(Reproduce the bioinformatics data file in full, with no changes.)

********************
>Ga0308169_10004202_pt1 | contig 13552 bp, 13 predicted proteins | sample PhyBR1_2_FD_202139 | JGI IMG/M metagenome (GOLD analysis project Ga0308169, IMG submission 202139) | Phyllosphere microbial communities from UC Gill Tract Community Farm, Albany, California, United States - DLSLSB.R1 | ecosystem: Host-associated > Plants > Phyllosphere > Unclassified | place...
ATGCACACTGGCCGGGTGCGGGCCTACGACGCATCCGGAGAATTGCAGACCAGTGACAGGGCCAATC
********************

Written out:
>Ga0308169_10004202_pt1 | contig 13552 bp, 13 predicted proteins | sample PhyBR1_2_FD_202139 | JGI IMG/M metagenome (GOLD analysis project Ga0308169, IMG submission 202139) | Phyllosphere microbial communities from UC Gill Tract Community Farm, Albany, California, United States - DLSLSB.R1 | ecosystem: Host-associated > Plants > Phyllosphere > Unclassified | place...
ATGCACACTGGCCGGGTGCGGGCCTACGACGCATCCGGAGAATTGCAGACCAGTGACAGGGCCAATC